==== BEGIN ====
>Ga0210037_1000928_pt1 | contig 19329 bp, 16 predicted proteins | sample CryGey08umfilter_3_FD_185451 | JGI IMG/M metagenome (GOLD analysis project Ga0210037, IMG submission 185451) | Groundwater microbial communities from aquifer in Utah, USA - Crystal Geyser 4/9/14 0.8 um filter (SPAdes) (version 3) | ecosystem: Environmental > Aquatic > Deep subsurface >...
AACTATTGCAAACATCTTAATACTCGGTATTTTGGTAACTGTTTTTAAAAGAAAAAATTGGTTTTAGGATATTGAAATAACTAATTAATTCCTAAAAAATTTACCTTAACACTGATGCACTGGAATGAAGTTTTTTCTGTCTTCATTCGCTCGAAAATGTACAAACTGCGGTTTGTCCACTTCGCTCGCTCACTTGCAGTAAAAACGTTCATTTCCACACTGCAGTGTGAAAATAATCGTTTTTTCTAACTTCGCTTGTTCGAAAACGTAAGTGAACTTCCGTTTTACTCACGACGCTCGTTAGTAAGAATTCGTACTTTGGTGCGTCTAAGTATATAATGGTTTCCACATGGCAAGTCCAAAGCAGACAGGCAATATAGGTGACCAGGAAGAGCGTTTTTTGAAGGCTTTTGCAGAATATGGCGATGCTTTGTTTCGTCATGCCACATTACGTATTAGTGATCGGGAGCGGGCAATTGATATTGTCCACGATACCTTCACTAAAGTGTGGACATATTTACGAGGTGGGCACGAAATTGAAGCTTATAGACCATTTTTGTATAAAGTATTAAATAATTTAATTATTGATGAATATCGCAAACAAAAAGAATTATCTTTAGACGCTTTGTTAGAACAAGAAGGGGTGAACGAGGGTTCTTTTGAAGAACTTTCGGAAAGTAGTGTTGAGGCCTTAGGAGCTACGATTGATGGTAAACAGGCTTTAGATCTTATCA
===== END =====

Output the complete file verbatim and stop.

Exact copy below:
>Ga0210037_1000928_pt1 | contig 19329 bp, 16 predicted proteins | sample CryGey08umfilter_3_FD_185451 | JGI IMG/M metagenome (GOLD analysis project Ga0210037, IMG submission 185451) | Groundwater microbial communities from aquifer in Utah, USA - Crystal Geyser 4/9/14 0.8 um filter (SPAdes) (version 3) | ecosystem: Environmental > Aquatic > Deep subsurface >...
AACTATTGCAAACATCTTAATACTCGGTATTTTGGTAACTGTTTTTAAAAGAAAAAATTGGTTTTAGGATATTGAAATAACTAATTAATTCCTAAAAAATTTACCTTAACACTGATGCACTGGAATGAAGTTTTTTCTGTCTTCATTCGCTCGAAAATGTACAAACTGCGGTTTGTCCACTTCGCTCGCTCACTTGCAGTAAAAACGTTCATTTCCACACTGCAGTGTGAAAATAATCGTTTTTTCTAACTTCGCTTGTTCGAAAACGTAAGTGAACTTCCGTTTTACTCACGACGCTCGTTAGTAAGAATTCGTACTTTGGTGCGTCTAAGTATATAATGGTTTCCACATGGCAAGTCCAAAGCAGACAGGCAATATAGGTGACCAGGAAGAGCGTTTTTTGAAGGCTTTTGCAGAATATGGCGATGCTTTGTTTCGTCATGCCACATTACGTATTAGTGATCGGGAGCGGGCAATTGATATTGTCCACGATACCTTCACTAAAGTGTGGACATATTTACGAGGTGGGCACGAAATTGAAGCTTATAGACCATTTTTGTATAAAGTATTAAATAATTTAATTATTGATGAATATCGCAAACAAAAAGAATTATCTTTAGACGCTTTGTTAGAACAAGAAGGGGTGAACGAGGGTTCTTTTGAAGAACTTTCGGAAAGTAGTGTTGAGGCCTTAGGAGCTACGATTGATGGTAAACAGGCTTTAGATCTTATCA